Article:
The Book that Scared the Bejesus Out of Me: IT

To get in the Halloween spirit, I’m sharing a bookish spine-tingler from the past.

It was a dark and stormy night. . .

No. Wait—

It came from a dark and stormy drain. . .

A week or so ago, the illustrious Chuck Wendig asked his readers to discuss their favorite Stephen King story. That’s a tough one. I could rattle off at least a dozen of Scary Stevie’s stories that continue to haunt my dreams and spur irrational fears twenty-five years after reading.

By far, IT scared the crap out of me more than any other book ever— 1100+ pages of pure horrific terror. For those of you too chicken to delve into the pages of the classic nightmare in print, a quick summary: 1958. Derry, Maine. Something is preying upon children, hunting them, devouring them. This something trawls children’s nightmares, shape-shifting into whatever will terrify them most. But its signature is that of Pennywise the clown, a fanged Ronald McDonald/Bozo lurking in the storm drains, clutching festive balloons. The seven kids comprising The Loser’s Club discover the monster, confront it, and kill it…or so they think. Thirty years later, the murders start again, and the group’s members return to Derry, to the horror they’d blacked out, to stop it once and for all.

Maybe because I read IT when I was thirteen (what the hell were my parents thinking?) and the unlikely heroes of the story were around my age. I was already plagued by an overactive imagination, and IT crawled into kid’s brains and dragged their worst fears and phobias into reality.  I’d been creeped out by clowns since watching Poltergeist at eight (again, thanks Mom & Dad). Or maybe IT was just a damn good (though occasionally wordy) tale.

IT preyed upon my irrational phobias. When I was six, I was stuck in the hospital for two long weeks. After my parents left to get some much needed sleep, the sadistic nurses allowed me to watch two movies that tormented me for decades: Piranha and Jaws. Picture it: an already frightened little girl, alone in a dark hospital room, eyes wide in horror as Jaws chomped on Quint and piranhas devoured kids in inner tubes. In the dark hospital room, evil fish baring razor-sharp teeth swam around my bed, waiting for me to dangle a toe in the blood-drenched water.

I saw them for years.

Once I read IT, I became terrified of my swimming pool. The pool had a drain. IT came through drains. IT would appear as a swarm of piranha, stripping my pale flesh with razor-sharp teeth. IT would shift into a shark, pulling me under the turquoise water, swallowing me whole.

I stayed out of the deep end. And I barely swam alone until I was seventeen.

Oh, and there was the little episode of the balloons. . .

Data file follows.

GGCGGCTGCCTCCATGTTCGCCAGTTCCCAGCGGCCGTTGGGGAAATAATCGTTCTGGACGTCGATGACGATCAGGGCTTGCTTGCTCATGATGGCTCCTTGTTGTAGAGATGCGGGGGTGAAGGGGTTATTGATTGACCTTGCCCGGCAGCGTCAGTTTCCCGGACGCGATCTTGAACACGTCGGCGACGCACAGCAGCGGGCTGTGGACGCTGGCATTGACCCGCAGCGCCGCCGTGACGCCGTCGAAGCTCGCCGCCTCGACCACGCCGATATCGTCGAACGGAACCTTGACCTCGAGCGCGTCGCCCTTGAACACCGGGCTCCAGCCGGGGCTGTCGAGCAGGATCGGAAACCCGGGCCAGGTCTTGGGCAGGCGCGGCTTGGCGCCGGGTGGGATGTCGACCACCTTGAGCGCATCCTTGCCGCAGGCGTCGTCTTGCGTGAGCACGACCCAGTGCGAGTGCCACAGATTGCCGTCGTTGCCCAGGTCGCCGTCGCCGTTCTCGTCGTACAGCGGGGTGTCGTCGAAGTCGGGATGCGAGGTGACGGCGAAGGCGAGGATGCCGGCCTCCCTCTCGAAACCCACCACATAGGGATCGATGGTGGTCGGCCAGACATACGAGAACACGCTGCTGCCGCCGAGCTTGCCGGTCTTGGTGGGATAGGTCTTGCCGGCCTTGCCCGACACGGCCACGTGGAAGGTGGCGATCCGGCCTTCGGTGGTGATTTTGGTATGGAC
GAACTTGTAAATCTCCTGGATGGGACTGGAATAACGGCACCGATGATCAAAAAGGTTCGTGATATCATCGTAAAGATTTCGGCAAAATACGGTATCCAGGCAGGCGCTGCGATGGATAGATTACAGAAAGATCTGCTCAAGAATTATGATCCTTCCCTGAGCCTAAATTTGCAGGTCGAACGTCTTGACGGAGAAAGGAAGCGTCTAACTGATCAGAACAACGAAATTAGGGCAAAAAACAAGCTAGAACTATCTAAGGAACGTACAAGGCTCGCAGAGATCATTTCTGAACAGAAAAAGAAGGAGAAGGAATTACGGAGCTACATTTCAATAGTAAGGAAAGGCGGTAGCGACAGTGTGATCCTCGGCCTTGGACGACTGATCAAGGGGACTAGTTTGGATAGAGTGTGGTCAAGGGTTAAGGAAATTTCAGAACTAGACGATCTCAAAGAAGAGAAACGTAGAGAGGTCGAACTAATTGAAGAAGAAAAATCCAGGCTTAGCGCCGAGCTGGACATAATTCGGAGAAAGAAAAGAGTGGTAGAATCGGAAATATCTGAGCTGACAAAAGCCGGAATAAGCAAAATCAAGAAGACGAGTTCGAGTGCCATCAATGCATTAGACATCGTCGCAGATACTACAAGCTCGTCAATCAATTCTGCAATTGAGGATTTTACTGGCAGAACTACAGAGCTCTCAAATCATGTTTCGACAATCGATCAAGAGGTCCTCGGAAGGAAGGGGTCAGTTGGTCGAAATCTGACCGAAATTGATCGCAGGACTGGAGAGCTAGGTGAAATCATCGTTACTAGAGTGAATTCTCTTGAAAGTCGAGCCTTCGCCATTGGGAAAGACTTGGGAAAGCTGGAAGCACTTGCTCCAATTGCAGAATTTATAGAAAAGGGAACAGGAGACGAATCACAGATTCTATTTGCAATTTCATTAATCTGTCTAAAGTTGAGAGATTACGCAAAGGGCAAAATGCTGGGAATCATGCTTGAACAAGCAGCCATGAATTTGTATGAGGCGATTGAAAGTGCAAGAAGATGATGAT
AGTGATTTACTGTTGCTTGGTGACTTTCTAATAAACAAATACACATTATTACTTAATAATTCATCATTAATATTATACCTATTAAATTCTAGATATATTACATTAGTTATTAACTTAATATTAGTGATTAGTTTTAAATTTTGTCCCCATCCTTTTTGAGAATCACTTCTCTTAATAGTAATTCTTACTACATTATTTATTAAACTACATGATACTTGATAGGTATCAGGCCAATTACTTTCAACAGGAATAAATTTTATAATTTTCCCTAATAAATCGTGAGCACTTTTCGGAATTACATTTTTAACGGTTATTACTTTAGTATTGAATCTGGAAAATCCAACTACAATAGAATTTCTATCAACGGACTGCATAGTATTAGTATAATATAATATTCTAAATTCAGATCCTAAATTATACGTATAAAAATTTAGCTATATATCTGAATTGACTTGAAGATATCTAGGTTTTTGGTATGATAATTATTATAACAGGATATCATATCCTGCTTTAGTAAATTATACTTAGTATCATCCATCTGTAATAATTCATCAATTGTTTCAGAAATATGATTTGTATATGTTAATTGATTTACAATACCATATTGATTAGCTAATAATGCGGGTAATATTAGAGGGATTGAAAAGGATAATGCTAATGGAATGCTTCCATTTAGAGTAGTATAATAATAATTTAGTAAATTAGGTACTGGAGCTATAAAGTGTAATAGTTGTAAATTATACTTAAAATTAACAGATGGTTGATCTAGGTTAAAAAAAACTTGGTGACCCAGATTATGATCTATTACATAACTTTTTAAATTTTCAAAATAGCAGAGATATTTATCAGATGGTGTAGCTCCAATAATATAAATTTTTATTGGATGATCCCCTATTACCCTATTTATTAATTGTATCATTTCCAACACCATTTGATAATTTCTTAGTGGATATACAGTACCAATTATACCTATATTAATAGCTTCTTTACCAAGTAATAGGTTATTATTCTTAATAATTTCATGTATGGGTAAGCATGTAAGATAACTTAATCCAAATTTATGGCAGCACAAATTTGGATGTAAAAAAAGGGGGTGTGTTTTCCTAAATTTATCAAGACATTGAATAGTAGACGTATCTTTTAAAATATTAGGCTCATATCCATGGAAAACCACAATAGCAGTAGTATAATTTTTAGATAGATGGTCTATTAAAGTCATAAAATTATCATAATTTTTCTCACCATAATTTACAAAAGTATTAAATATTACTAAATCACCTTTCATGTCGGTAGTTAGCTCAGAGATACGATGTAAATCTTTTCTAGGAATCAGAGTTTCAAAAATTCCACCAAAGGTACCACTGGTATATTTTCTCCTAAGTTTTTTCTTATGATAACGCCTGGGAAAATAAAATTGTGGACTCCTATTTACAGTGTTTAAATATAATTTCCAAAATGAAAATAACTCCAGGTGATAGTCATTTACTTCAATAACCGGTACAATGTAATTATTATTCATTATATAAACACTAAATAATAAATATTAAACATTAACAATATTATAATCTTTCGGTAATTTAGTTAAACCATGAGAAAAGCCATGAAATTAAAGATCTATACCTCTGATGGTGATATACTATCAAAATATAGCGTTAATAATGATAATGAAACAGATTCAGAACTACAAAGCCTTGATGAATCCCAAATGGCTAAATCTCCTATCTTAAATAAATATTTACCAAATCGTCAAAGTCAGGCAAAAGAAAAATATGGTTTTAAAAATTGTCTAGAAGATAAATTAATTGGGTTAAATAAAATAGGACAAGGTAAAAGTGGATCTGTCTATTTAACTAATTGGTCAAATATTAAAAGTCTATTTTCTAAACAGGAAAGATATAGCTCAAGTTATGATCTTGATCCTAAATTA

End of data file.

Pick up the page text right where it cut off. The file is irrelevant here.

My wonderful Dad had read IT before I did. Prankster that he is, he decided to traumatize his child play a prank. The drain in our shower had been loose for weeks. Though I was a mature thirteen, I placed an oversized bottle of shampoo on top of the metal grate, just in case (as I wrote—overactive, occasionally irrational imagination). That evening, I’d dropped my towel in the bathroom. One of my parents called me away, made me do a chore or something before I could turn on the water. When I returned, I pulled back the flowered curtain to find the shower drain tossed against the wall. . . and a bunch of balloons bobbing against the harvest gold tile directly above the open pipe. My parent’s laughter couldn’t drown out my screams. ***

pennywise in shower

Explains a lot about me, right?

In the spirit of this spooky time of year, which book(s) scared the bejesus out of you?

***Please note: after digging though our respective memories, my mom and I have realized that she bears no responsibility for said “Balloon Incident.” My father admits nothing.



29 thoughts on “The Book that Scared the Bejesus Out of Me: IT

  1. Karen

    I almost didn’t click on this because I hate clowns so much. I’m glad I did though – I enjoyed your writing : )


    It’s a tie for the book/story that scared the bejesus out of me the most. Two short stories by Stephen King (I think they’re both in the book Nigh Shift) – “The Lawnmower Man” and “Children of the Corn”.

    1. Kerry Ann Post author

      Why do so many of us HATE clowns? There must be a study somewhere. Those were great S.K. stories. Lawnmower Man freaked me out.

    1. Kerry Ann Post author

      I can’t read the scary stuff anymore. At all. You’d think it would be easier as an adult. Nope.

  2. Dana

    I have a fear of clowns that stems from Poltergeist and seeing the cover of “It” in Blockbuster – damn that Pennywise. I never read it, and I tried to read The Shining after I saw the movie. I couldn’t make it past the first chapter. I need to stop watching movies before I read the book.